Principles never have a price-tag and doing ‘right’ is never wrong.


Running central to this theme is responsibility to your athlete’s health and coaches who disrespect situations, suggesting impressionable young individuals to play when injured, are derelict of their duties and may play a role in causing a lowered quality of life in the future. This is a serious matter as we see many athletes suffering deeply problematic health issues later on in life and whilst it is not the sole responsibility of the coach, there certainly is a portion to be shared.

Quite obviously with this abbreviated description of the task of a coach, and please be aware that is merely a partial list, I have pointed out significant problems in large sections of the field. While I have never made a great deal of friends in this industry, so be it because all too often these concerns are ignored to which the public later questions the poor conduct of elite athletes without ever respecting the lack of leadership from coaches.

Simply young athletes are often victims of poor leadership of a sporting system that ignores the importance of developing ethically led individuals. Quite naturally this is not a blanket verdict on the entire industry as there many superb leaders who fight diligently on the ‘front-line’ but unfortunately it has become more rare to find coaches who respect each of the aforementioned points:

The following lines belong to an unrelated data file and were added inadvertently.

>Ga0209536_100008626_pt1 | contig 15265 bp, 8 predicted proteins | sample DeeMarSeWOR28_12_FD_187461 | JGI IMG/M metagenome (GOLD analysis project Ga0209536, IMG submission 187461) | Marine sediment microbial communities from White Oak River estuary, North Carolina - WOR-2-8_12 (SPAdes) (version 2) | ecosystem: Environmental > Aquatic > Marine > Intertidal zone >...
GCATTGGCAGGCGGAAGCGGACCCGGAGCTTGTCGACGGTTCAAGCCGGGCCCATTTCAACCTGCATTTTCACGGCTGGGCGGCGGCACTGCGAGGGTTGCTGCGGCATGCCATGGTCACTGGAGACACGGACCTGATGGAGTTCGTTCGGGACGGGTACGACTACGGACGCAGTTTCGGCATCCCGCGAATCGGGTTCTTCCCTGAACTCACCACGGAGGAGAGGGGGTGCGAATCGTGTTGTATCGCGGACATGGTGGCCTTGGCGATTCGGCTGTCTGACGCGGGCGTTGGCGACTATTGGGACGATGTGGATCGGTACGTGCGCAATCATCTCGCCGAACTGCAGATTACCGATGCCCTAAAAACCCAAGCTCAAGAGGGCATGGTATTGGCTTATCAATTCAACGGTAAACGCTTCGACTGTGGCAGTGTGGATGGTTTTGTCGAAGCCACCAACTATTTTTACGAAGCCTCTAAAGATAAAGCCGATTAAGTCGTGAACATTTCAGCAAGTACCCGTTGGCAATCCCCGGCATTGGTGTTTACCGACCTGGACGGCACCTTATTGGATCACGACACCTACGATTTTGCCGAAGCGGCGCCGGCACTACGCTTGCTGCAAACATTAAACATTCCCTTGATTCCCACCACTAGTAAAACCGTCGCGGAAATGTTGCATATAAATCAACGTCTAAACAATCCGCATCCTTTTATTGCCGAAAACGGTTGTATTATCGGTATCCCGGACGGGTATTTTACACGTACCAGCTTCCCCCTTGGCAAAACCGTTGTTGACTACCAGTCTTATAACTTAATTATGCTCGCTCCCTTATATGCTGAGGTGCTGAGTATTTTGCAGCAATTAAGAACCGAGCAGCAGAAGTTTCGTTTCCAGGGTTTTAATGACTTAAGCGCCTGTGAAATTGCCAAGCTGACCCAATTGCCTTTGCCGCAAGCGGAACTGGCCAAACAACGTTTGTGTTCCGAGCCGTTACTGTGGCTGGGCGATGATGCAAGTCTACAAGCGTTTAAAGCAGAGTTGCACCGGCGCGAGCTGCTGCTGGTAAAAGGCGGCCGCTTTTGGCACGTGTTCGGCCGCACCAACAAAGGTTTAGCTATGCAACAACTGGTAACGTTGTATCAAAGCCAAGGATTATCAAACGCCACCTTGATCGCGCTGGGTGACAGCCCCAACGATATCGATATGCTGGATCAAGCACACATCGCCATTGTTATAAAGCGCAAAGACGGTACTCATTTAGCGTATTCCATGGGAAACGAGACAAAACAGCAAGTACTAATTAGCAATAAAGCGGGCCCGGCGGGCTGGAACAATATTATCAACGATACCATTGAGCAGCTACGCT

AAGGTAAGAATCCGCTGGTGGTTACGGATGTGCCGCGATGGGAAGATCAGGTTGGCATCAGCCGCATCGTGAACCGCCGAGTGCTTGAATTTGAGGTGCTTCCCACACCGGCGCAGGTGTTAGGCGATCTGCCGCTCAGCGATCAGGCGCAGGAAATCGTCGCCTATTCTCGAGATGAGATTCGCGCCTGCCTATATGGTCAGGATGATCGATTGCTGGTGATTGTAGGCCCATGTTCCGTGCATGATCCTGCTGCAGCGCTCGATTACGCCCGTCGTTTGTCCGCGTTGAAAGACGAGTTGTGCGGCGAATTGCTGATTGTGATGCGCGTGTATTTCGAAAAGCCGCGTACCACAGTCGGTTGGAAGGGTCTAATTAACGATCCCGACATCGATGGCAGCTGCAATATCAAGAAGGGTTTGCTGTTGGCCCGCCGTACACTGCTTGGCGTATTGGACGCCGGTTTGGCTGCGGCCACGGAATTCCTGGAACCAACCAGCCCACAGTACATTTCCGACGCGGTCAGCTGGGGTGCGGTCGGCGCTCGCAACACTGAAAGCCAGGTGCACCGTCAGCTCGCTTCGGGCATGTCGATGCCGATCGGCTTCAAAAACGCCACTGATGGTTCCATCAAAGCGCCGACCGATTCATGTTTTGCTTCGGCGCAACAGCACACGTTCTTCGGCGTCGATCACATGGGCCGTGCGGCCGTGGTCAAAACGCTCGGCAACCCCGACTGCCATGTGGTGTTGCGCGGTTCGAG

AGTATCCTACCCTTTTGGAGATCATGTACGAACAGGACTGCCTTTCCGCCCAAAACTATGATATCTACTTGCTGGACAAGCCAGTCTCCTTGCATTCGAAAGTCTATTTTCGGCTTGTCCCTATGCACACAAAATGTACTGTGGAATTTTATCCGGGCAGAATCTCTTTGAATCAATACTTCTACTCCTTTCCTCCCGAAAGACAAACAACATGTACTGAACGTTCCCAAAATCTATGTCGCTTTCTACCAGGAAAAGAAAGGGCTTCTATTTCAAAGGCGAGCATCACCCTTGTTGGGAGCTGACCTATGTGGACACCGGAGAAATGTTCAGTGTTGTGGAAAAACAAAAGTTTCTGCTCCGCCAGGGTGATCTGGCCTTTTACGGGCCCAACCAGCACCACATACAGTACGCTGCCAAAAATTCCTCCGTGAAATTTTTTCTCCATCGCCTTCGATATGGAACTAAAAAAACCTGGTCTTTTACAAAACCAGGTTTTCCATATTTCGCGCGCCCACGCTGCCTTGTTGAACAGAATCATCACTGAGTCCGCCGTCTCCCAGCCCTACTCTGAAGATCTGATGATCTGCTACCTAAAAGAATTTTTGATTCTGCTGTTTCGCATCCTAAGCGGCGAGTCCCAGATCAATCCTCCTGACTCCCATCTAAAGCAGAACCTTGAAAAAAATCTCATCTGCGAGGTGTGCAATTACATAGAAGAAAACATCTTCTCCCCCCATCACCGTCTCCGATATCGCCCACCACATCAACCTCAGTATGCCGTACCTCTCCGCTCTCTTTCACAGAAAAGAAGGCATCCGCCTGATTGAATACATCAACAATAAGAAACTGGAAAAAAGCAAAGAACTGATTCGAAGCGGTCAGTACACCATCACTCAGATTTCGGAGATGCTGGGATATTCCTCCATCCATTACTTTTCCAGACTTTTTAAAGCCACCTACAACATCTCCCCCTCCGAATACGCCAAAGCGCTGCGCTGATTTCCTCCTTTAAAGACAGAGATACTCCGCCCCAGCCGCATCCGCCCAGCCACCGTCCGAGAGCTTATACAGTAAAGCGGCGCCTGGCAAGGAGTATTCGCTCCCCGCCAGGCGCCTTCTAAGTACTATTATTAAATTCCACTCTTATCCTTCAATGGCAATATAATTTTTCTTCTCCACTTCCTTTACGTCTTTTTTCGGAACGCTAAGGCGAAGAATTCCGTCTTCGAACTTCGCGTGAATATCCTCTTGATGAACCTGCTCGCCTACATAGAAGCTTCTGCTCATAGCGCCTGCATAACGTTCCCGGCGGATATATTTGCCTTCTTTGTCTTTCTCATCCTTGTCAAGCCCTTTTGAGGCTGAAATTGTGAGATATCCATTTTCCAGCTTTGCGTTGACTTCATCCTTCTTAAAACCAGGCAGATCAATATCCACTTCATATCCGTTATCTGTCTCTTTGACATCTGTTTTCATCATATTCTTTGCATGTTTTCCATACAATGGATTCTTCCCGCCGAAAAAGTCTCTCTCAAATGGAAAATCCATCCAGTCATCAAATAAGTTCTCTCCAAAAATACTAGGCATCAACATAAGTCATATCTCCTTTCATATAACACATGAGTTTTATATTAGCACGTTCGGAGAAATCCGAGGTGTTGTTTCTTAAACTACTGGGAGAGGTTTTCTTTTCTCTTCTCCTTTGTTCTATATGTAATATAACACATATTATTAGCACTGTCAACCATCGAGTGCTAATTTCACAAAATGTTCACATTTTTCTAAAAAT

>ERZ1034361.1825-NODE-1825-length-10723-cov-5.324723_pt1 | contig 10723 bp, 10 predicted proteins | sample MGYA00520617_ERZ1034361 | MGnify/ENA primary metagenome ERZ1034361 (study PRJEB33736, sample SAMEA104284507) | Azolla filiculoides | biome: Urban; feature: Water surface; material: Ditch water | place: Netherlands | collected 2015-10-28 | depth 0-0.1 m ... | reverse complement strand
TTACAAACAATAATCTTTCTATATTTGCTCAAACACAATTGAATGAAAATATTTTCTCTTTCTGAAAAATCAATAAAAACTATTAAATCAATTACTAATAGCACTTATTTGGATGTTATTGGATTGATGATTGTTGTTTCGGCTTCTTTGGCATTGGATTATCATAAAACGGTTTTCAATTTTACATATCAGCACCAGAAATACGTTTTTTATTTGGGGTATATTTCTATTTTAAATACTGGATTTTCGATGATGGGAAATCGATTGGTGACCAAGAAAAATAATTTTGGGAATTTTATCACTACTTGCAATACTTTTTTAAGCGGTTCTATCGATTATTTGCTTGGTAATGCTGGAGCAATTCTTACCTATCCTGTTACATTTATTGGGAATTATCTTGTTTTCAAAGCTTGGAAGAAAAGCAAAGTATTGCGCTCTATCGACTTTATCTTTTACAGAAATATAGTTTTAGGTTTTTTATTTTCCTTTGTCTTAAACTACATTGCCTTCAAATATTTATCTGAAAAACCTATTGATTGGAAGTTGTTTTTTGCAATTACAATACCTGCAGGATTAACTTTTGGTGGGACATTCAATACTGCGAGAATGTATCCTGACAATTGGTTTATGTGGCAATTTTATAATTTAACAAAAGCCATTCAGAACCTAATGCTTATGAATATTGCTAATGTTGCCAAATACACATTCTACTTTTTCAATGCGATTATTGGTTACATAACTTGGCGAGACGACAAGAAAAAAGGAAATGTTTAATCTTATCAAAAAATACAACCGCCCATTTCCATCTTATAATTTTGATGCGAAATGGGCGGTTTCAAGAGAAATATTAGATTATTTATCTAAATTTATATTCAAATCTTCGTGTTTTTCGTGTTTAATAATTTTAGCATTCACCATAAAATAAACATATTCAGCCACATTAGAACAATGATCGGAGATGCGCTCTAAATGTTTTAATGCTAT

• Build leaders of tomorrow.
  • Contribute to building a foundation of upstanding character and morals within daily teachings.
  • Prepare athletes to such that they risk of injury is lowered
  • Utilise training regimes that assist athletes are less likely to suffer a injury
  • Ensuring the physical health of athletes long after their playing days, which includes establishing positive lifestyle habits and rehabilitation of, not masking, injuries
  • Prepare athletes to suit the needs of their sporting discipline

Running adjacent to this problem is the vast difference of coaching prior to the expansion of the internet in the late 1990’s to the present-day. Coaching is not about product sales, endorsements of goods or other coaches liking (‘log-rolling’ to suit sales objectives) but building leaders of tomorrow who are positive role-models in their communities and for that matter can live healthy active lives. The best photos of a successful athlete in my opinion is not with trophies in their hand but with families around the table and I hope many years later sharing stories to their grandchildren of their efforts in sport.

For those who find my commentary objectionable or at least contest my opinion on the state of coaching, please understand I have a personal oath to improve the health of each athlete that asks for my services and direct them towards a proper education that I know, through experience, will be a positive influence in their lives. ‘This’ isn’t about sales, this is about what I believe to be the responsibility of a coach and one that I never take lightly.


Written by John Davies
©John Davies Consulting Services, 2015
All rights reserved